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Intimate Escape by DC Stone

Intimate Escape
Empire Blue Series
Book Four
DC Stone

Genre: Romantic Suspense
Publisher: Evernight Publishing
Date of Publication: 11/29/22
Number of pages: 250
Word Count: 76,000

Cover Artist: Evernight Publishing

Book Description:

Juliette Scaglione doesn't think her world can get any worse. Recently dumped by her longtime boyfriend while on a vacation she paid for, she returned home only to find the Drug Enforcement Agency (DEA) on her heels.

DEA Agent Matt Gonzalez is sent on a task to uncover a mule at the airport, one he discovers is a feisty and beautiful woman whom he can't take his eyes off of.

Problem is, things get out of control for both fairly quickly as they are kidnapped by the cartel and taken to a prison in Mexico. The two have to learn how to rely on one another to escape the clutches of this violent operation. Through their journey across a country far from home, both of them recognize fighting their attraction may not be the only challenge they have to face.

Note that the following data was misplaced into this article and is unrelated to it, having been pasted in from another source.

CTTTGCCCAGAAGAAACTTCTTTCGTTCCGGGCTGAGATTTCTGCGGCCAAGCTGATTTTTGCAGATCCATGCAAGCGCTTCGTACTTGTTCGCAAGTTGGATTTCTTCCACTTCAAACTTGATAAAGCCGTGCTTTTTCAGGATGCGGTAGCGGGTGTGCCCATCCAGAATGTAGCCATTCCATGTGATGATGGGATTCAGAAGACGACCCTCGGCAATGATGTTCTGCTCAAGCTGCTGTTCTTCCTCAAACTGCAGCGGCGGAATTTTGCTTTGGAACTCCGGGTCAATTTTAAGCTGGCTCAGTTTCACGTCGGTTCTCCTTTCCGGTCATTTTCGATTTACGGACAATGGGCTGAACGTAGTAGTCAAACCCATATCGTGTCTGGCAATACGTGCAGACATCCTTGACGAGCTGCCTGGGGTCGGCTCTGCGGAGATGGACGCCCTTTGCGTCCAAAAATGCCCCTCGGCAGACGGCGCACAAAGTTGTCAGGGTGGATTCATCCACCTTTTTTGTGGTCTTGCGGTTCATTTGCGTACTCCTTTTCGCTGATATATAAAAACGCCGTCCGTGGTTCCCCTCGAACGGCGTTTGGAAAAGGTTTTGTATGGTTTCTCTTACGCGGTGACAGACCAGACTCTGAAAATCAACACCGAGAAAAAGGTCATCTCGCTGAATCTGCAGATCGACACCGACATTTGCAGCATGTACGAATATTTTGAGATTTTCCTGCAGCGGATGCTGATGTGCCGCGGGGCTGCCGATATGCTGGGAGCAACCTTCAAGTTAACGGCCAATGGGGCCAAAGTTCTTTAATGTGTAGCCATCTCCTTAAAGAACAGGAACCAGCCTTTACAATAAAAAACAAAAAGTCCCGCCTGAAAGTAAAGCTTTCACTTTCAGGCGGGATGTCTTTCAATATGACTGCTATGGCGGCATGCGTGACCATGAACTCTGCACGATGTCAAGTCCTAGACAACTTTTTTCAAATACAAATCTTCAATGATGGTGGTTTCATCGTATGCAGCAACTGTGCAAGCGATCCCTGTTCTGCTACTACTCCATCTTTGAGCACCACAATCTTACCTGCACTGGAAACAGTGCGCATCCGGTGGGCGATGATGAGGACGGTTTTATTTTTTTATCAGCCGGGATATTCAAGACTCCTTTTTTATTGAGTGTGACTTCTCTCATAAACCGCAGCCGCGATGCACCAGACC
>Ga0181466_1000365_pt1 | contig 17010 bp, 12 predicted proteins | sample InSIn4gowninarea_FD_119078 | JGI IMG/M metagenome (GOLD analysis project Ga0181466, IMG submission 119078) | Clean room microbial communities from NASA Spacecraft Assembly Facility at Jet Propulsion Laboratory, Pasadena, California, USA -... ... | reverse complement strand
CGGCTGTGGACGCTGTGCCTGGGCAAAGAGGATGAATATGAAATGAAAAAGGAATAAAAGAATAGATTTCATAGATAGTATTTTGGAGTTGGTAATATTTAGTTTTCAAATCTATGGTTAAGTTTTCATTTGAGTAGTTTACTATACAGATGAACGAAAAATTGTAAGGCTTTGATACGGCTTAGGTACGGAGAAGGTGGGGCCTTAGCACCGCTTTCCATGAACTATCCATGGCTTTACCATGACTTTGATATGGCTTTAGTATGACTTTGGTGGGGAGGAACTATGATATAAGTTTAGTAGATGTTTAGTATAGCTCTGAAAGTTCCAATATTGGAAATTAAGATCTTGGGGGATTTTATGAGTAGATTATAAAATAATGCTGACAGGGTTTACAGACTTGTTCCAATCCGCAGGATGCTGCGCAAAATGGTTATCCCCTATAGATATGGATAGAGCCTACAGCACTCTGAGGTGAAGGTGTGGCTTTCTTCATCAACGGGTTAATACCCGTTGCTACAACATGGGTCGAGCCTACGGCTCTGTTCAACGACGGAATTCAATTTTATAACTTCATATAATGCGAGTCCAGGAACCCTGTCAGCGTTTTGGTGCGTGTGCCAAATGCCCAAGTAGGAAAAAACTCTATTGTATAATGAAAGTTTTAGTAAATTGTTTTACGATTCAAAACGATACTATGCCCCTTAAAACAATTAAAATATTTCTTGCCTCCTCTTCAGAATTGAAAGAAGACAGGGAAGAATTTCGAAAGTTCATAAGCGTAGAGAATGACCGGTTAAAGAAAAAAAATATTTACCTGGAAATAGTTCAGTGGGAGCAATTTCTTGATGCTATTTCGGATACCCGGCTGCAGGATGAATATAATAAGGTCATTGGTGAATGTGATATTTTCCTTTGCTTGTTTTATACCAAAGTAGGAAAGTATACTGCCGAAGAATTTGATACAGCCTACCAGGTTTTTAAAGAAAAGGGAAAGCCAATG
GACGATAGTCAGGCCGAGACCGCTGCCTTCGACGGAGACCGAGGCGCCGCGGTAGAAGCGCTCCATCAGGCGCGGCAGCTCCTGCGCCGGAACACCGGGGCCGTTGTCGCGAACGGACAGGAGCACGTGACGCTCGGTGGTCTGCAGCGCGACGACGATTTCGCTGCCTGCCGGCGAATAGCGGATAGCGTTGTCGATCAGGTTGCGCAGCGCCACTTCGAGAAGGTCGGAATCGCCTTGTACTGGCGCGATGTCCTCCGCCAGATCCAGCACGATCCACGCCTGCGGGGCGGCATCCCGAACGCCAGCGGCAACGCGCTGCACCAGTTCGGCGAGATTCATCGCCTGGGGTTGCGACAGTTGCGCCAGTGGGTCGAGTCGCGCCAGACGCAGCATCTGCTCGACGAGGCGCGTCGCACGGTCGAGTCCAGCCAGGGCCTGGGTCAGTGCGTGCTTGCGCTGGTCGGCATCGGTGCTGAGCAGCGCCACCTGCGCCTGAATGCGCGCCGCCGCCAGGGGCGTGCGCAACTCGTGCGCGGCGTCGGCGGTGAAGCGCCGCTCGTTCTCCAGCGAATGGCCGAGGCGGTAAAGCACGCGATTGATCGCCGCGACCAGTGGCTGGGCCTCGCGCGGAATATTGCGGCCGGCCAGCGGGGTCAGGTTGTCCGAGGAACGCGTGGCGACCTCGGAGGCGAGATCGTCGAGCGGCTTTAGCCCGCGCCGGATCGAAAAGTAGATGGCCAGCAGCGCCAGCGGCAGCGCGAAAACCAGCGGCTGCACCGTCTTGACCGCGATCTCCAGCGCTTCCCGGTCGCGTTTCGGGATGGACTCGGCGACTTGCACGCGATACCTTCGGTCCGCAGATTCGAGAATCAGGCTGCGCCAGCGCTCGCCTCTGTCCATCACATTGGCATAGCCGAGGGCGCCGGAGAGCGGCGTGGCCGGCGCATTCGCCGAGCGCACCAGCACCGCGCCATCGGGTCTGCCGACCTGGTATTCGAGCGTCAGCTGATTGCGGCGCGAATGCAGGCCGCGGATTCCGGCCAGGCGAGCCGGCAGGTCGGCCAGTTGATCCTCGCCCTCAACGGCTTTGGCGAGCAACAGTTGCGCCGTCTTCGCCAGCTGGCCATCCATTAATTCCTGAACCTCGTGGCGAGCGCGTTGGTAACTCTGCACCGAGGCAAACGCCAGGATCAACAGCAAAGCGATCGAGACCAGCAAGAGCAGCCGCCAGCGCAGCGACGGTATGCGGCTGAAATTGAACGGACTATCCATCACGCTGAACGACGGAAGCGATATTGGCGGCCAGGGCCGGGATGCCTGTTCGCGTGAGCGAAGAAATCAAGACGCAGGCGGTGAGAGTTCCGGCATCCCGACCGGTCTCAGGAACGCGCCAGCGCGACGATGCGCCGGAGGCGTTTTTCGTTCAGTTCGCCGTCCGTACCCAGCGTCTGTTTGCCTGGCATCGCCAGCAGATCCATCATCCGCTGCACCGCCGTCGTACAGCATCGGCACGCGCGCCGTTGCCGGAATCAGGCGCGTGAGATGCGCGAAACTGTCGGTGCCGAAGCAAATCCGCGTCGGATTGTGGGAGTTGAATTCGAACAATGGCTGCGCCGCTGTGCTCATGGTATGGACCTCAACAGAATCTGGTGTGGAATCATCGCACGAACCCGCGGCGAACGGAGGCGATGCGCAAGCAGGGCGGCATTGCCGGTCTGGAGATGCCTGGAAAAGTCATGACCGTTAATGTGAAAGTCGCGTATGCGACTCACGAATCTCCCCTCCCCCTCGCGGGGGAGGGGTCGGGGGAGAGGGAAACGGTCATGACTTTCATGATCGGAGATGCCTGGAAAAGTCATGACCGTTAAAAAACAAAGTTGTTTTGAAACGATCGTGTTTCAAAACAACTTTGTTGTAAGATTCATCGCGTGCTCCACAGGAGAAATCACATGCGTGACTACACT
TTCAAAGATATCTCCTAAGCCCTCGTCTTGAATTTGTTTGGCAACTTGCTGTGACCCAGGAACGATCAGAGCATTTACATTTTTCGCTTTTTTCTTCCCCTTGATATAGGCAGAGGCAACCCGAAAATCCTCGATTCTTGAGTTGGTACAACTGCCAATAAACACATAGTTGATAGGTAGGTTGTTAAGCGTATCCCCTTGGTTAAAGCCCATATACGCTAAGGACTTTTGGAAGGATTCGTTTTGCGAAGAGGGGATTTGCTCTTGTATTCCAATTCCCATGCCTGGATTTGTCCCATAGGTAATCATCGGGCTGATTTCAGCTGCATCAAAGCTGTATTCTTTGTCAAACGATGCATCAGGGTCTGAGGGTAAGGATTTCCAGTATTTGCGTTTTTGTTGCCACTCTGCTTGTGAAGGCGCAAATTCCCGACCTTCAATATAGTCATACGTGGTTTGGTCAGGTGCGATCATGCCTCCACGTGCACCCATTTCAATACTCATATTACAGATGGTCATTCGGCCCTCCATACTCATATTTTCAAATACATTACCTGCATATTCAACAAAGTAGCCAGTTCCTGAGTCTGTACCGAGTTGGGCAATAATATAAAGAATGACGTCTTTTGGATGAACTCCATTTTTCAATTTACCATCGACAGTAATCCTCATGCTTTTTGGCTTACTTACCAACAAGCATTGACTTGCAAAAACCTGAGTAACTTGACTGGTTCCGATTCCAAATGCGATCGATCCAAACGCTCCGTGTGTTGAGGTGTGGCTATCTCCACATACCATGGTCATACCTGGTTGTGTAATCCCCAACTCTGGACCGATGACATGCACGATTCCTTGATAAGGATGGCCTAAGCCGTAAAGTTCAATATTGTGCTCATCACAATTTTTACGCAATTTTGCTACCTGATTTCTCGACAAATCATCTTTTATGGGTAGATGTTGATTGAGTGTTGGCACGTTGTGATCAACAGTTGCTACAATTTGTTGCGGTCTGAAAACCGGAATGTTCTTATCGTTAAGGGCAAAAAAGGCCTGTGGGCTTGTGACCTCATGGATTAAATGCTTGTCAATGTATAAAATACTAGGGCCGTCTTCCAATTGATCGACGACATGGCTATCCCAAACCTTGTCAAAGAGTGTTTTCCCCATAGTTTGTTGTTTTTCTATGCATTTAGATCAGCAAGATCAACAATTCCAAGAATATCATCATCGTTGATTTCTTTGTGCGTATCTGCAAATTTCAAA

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“What do you expect to find in my bags?” she asked.

Agent Gonzalez stared at her, and rather than answer what she thought was a pretty logical question, he threw another softball. “I’ll ask you one more time. Do you give your consent to allow us to search your bags? I’m warning you now that I have a federal judge on standby in the event you say no, so one way or another, I will search these bags today. It’s just a matter of whether this will go quickly or take a few hours. Up to you.”

Her heart pounded against the inside of her chest, wanting to run away. She felt much the same way. Not that she thought he’d find anything. It was the absolute certainty she saw on his face that said he knew he’d find something.

“What’s going on?” she asked, hating the meek sound in her voice.


“Yes! Yes, you can search my bags, my—my body, but you won’t find anything in, or rather, on them.”

 Agent Gonzalez unzipped her suitcase.

“After you find nothing, I expect an explanation for what’s going on.” There, that sounded firm. Not shaky, like what her insides were doing.

Agent Watson relieved her of her backpack and purse but placed them on the table and didn’t go through them. Instead, he kept his attention on what Agent Gonzalez was doing, though she knew without a doubt she had his full attention too.